Walking tours probably conjure images of people parading down the street, dutifully following behind a flag-wielding docent. But with Detour, a walking tour mobile app launched in Boston this year, there’s no bumping shoulders or straining to hear guides—it’s just you, an experienced local, and your earbuds.
Developed in San Francisco in 2013 by Groupon founder Andrew Mason, Detour offers more than 100 immersive, location-aware audio walks in 17 cities around the world. Now with tours available in Boston, users can explore eight different neighborhoods, ranging from a nerd’s guide to Cambridge to an in-depth look at a 19th-century murder in Beacon Hill.
“We’ve created a very narratively driven and cinematically sound-designed product, so you’re not just getting the greatest hits of the Forum or the Parthenon (for example),” says Heather Schuster, Detour’s head of content. “You’re getting a personal story that takes you through a neighborhood where you’re walking with a local and you’re hearing a story that’s really meaningful and immerses you in a culture and a place.”
The Detour app is location-aware, which means it uses a smartphone’s GPS to track users’ movements. Once a tour has begun, all tour-takers have to do is slip their phone in their pocket and follow the route that’s dictated to them by a phantom tour guide. Users become immersed in the world of the narrator, taking closer looks and turning down side streets they’re told to.
“We’re able to kind of hold your hand along the way so you don’t have to think about where you’re going,” says Schuster, who oversees tour production. “You don’t have to look at a map, you don’t have to worry if you’re going in the right direction.”
Detour’s tour experiences almost feel like taking a walk with a friend—or in some cases, local celebrities. The company has recruited the likes of authors, artists, and notables like Ken Burns to conduct tours in their home cities. In Boston, Polcari’s Coffee owner Bobby Eustace spearheads a tour of the North End, highlighting Italian food, family, and tradition, with a few tasting opportunities along the way.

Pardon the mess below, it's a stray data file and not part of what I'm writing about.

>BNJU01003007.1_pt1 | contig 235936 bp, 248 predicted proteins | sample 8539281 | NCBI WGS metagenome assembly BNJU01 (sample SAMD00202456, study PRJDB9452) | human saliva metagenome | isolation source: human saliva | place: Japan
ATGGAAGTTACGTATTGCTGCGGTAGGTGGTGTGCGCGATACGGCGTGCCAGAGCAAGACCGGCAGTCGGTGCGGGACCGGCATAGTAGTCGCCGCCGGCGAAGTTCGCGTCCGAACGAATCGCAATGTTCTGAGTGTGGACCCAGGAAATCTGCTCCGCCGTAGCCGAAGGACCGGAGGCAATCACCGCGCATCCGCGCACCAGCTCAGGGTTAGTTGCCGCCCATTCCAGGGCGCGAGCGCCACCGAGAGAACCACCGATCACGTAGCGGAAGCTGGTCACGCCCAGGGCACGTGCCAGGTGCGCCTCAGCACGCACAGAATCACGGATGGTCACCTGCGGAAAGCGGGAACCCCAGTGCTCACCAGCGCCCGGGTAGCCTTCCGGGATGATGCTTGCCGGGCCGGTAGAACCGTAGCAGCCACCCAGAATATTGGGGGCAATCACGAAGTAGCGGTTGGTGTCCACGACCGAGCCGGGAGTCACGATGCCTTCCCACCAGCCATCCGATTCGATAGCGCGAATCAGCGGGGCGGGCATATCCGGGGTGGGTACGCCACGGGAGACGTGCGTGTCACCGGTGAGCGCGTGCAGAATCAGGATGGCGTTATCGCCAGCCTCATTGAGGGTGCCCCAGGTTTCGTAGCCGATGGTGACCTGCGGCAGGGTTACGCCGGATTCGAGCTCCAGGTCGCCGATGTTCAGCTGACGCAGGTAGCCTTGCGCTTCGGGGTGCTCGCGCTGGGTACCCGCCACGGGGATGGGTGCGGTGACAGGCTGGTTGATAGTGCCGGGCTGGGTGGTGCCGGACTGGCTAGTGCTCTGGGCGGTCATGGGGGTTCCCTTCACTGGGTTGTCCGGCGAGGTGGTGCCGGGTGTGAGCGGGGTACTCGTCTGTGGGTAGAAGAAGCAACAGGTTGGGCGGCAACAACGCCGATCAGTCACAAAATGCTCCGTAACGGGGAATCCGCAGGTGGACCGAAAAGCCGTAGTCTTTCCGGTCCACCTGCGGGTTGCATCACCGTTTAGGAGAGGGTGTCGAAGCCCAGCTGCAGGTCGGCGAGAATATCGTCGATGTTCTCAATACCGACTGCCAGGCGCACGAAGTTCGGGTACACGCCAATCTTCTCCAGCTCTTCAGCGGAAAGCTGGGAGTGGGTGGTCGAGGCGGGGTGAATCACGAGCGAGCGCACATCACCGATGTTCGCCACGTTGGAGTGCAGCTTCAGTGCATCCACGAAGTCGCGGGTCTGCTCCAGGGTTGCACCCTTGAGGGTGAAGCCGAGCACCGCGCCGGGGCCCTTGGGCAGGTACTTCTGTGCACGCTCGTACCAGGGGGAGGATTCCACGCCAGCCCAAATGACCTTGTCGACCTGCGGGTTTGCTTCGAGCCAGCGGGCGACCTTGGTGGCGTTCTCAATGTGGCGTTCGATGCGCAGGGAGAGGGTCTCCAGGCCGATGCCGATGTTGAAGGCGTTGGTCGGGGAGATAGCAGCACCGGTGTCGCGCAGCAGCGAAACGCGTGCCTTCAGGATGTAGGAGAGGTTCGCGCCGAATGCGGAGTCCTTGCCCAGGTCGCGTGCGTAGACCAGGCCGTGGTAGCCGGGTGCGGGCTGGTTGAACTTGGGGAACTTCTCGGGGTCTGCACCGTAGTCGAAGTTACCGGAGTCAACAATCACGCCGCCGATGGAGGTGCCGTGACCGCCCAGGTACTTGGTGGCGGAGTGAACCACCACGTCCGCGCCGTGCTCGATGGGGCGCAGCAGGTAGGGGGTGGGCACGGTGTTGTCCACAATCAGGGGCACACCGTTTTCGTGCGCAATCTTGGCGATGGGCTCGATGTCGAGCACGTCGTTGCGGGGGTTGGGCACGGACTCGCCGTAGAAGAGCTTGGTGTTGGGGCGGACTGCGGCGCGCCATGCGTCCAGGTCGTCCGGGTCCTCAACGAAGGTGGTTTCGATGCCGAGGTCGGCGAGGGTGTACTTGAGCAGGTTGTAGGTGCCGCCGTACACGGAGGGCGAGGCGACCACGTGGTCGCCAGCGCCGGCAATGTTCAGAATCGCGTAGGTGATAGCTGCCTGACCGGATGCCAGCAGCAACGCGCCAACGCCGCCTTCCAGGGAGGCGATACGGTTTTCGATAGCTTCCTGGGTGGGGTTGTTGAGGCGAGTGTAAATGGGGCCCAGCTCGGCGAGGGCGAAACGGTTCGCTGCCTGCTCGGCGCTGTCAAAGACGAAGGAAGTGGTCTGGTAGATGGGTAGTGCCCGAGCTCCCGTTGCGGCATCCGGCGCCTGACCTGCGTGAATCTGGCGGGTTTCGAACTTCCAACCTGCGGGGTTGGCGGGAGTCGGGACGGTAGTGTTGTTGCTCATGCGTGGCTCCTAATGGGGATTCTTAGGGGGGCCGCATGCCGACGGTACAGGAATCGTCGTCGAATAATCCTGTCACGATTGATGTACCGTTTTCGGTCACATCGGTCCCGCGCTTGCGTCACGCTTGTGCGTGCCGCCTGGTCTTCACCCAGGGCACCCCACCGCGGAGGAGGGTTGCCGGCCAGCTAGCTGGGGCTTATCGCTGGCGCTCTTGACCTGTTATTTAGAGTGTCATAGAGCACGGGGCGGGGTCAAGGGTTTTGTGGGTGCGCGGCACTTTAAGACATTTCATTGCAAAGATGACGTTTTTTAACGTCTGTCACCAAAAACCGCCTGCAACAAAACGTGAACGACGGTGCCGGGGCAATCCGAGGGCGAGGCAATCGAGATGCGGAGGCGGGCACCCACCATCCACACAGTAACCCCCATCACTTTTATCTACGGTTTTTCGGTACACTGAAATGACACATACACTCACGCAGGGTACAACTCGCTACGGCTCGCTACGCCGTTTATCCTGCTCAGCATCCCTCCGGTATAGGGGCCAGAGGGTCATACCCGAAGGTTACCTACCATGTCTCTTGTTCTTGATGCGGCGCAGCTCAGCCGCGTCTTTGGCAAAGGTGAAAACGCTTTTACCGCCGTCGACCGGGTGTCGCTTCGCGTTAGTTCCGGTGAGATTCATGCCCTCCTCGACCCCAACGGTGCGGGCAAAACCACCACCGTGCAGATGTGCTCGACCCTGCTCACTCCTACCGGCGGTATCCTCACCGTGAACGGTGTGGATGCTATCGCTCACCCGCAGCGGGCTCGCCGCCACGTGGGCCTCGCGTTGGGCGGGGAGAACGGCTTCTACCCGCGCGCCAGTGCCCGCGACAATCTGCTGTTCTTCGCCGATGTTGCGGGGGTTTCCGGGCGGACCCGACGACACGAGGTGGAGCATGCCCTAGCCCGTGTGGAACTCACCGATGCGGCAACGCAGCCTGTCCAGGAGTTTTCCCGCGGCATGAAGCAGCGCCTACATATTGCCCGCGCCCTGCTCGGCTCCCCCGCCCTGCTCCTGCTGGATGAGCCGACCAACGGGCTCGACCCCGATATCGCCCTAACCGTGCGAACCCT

The app’s tour of South Boston is lead by Jennifer J. Roberts and ex-gangster Pat Nee, as Roberts looks back on what it was like growing up in Southie.
“Walking through Southie hearing Jen tell her story of growing up as a black kid during the busing crisis, which was an extremely racially polarizing time, is a really compelling and fascinating first-person story and journey through that neighborhood,” says Schuster.
Detour’s captivating narratives shed light on stories that even lifelong Bostonians might be unaware of.
“I think what’s cool about it is it’s not just visitors and travelers that love the product, locals really enjoy it too,” says Schuster.
The app can also sync audio tours across phones for group experiences, and according to Schuster, the company plans to launch Detour meetups in Boston this year.
You can download Detour here for free until September 4.
Source URL: https://www.bostonmagazine.com/arts-entertainment/2017/08/21/detour-app-boston/
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